Democratic vice presidential nominee Tim Kaine told Missouri delegates Thursday morning exactly who he is:
“I’m a Harry Truman Democrat,” he said.
Introduced by Missouri Sen. Claire McCaskill, Kaine said Truman’s combination of liberal on economic and social issues and strong on defense is “kind of the way I look at things.”
Republican nominee Donald Trump’s proposal to potentially walk away from alliances with other nations is a huge mistake, Kaine said.
“That’s an aspect of `Trumpism’ that really engages me,” said Kaine, who grew up in the Kansas City area and whose parents still live there.
He also chided Trump for misrepresenting him Wednesday as the governor of New Jersey. Kaine, a U.S. senator, is a former governor of Virginia.
“Look, he’s new to this,” Kaine said. “You’ve got to give him some time.”
Kaine described himself as “not a trash talker,” but said he doesn’t mind “drawing a contrast and, I don’t mind calling out bad behavior, and I don’t mind calling out foolishness when I see it. I may not call you a name, but I may call what you propose all kinds of names.”
Then he added:
“I’m going to have an awful lot of fun with Donald Trump between now and election day.”
A University of Missouri graduate, Kaine ticked off the names of several state parks where he once spent time and cited an incident at Johnson’s Shut-Ins State Park where he dislocated both shoulders while rock climbing.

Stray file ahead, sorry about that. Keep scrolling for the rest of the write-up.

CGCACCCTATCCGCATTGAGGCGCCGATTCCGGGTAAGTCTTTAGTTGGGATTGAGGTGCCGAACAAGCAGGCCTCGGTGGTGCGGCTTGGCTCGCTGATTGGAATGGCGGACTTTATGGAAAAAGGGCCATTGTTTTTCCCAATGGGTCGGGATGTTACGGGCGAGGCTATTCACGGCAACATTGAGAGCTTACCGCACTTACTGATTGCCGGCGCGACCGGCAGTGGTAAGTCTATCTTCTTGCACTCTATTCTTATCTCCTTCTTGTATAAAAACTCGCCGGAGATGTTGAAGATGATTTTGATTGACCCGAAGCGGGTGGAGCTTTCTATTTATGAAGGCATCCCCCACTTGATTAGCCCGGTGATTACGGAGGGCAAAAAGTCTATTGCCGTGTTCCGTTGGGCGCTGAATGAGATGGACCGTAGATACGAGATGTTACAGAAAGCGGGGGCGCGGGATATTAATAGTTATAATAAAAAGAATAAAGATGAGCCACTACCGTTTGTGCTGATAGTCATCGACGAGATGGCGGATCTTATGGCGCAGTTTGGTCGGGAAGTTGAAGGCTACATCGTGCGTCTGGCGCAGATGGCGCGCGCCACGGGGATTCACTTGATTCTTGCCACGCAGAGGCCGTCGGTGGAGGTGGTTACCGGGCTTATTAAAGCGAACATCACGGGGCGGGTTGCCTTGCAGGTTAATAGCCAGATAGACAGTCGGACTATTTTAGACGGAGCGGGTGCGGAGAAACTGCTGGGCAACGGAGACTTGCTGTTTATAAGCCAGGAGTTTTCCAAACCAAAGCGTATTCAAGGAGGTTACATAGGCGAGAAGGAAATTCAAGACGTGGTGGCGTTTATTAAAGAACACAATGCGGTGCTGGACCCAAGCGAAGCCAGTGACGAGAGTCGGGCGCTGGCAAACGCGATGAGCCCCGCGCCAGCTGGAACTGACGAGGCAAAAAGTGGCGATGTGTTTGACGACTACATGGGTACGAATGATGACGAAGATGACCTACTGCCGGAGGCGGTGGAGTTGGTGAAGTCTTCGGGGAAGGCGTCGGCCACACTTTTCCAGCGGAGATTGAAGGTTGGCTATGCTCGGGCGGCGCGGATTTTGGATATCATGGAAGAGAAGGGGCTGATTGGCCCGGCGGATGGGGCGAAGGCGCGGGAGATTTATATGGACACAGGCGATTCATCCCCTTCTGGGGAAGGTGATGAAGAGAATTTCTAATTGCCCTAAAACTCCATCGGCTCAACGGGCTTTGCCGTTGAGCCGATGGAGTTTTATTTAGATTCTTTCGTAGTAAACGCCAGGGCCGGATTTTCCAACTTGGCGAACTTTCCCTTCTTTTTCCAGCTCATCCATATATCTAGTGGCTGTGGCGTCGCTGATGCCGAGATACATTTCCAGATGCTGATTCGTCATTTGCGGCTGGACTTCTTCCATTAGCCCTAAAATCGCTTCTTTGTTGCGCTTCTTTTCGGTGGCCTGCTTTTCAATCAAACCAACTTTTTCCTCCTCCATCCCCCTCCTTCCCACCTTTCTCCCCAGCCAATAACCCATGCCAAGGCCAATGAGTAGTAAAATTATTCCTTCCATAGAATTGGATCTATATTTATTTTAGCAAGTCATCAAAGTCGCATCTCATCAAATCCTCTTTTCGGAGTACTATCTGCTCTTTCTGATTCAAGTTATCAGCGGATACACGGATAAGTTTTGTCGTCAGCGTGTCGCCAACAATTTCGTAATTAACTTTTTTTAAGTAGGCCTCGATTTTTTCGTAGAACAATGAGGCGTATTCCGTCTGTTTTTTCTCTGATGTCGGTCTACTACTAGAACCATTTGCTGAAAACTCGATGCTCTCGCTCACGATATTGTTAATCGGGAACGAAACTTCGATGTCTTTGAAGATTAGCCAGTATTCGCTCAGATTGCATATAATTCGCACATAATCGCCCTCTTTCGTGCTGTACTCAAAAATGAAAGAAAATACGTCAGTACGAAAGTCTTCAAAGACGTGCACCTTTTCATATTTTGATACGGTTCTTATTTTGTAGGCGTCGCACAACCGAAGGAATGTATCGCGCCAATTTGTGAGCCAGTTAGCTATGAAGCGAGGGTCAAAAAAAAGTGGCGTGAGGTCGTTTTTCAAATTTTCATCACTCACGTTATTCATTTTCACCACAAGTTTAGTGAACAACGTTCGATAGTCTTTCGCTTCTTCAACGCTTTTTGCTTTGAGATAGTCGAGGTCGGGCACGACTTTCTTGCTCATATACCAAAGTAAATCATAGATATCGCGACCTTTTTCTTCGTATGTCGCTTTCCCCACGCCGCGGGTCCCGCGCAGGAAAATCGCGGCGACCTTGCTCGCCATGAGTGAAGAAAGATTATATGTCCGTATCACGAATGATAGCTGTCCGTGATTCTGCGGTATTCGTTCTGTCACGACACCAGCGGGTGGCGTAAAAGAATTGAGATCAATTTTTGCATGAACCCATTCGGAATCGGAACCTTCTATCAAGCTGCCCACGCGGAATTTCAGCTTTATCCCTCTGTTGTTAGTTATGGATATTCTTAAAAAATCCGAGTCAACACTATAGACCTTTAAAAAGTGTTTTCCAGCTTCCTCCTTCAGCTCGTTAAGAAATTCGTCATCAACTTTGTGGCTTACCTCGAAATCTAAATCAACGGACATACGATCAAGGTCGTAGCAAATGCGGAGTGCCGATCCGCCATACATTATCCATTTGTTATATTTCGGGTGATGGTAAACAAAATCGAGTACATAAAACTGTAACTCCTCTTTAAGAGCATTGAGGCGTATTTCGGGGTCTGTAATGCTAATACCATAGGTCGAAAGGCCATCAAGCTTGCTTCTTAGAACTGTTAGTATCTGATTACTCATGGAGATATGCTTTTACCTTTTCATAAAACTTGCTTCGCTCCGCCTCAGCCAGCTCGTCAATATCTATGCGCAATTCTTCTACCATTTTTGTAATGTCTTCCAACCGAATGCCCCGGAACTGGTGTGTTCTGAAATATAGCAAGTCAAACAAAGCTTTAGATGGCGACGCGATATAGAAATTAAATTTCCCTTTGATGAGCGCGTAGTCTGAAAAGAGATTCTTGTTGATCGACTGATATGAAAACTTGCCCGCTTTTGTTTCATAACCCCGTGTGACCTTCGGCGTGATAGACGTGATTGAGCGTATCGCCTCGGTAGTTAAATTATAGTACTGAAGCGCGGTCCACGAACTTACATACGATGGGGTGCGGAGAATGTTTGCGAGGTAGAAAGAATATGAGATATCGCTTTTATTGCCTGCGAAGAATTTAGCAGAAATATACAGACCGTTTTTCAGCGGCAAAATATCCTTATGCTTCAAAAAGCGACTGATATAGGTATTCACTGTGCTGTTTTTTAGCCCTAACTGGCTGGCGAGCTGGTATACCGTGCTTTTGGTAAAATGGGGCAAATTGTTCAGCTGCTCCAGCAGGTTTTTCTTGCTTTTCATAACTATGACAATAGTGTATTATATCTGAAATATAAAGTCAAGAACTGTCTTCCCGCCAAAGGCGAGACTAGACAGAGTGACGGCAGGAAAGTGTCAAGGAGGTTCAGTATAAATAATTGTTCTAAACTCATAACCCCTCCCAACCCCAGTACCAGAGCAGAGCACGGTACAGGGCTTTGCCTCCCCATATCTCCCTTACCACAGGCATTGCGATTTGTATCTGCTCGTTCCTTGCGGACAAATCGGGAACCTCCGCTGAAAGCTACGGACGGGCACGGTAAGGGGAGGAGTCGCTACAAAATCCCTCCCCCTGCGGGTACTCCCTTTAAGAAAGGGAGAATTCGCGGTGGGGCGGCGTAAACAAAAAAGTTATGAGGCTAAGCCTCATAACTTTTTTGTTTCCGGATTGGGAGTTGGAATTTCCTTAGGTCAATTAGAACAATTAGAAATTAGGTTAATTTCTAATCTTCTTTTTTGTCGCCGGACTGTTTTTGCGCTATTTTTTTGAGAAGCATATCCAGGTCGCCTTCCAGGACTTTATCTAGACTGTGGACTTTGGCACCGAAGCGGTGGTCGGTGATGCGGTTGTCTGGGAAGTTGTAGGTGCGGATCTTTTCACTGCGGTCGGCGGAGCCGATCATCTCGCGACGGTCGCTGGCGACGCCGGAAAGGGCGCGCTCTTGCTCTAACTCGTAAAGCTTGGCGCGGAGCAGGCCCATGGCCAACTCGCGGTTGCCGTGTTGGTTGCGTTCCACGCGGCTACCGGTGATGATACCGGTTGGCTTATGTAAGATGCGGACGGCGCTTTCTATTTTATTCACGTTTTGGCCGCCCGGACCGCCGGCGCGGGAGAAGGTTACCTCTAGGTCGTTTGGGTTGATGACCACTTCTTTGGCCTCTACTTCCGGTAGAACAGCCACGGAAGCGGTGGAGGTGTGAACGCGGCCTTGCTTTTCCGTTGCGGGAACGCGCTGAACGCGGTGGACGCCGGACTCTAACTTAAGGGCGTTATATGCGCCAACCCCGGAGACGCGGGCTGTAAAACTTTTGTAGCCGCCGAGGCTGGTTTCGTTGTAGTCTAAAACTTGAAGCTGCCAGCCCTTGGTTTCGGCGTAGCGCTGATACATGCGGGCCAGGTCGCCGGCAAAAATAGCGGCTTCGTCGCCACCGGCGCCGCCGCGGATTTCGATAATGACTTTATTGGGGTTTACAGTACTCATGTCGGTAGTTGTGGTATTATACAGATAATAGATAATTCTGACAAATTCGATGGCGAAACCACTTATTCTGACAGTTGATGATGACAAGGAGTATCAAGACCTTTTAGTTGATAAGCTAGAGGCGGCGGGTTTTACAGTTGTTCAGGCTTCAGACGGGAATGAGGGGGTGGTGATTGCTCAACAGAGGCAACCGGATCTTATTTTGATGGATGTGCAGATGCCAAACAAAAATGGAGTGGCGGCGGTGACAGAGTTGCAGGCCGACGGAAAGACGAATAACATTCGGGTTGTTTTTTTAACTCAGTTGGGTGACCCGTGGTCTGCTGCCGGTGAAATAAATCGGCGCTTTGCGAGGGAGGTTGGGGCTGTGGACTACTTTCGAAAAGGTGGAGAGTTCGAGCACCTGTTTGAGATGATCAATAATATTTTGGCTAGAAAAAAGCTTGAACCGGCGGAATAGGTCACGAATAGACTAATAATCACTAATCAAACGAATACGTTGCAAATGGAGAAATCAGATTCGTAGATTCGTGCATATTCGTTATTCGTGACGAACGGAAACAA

“I’ve got a lot of great memories and some I’m not looking forward to repeating,” Kaine said.
“Nothing would make me happier than to come do some campaigning in my old stomping grounds in Missouri with a lot of my old friends. So let’s make it happen.”
The nominee also told delegates how proud he is to be a “strong man supporting a strong woman leader.
“How many strong women have supported strong male political figures?” he asked. “We ask them to all the time…And women have stood strong.”
He pointed out that women comprise 19 percent of the members of Congress, the highest total ever. But the figure ranks 75th in the world and way below the global average. He said women make up 26 percent of Iraq’s ruling body and 28 percent of Afghanistan’s.
A Clinton presidency will create a whole group of successors who will eventually boost the totals of women in government.
“They can see, ‘Now I can do this,’ ” Kaine said.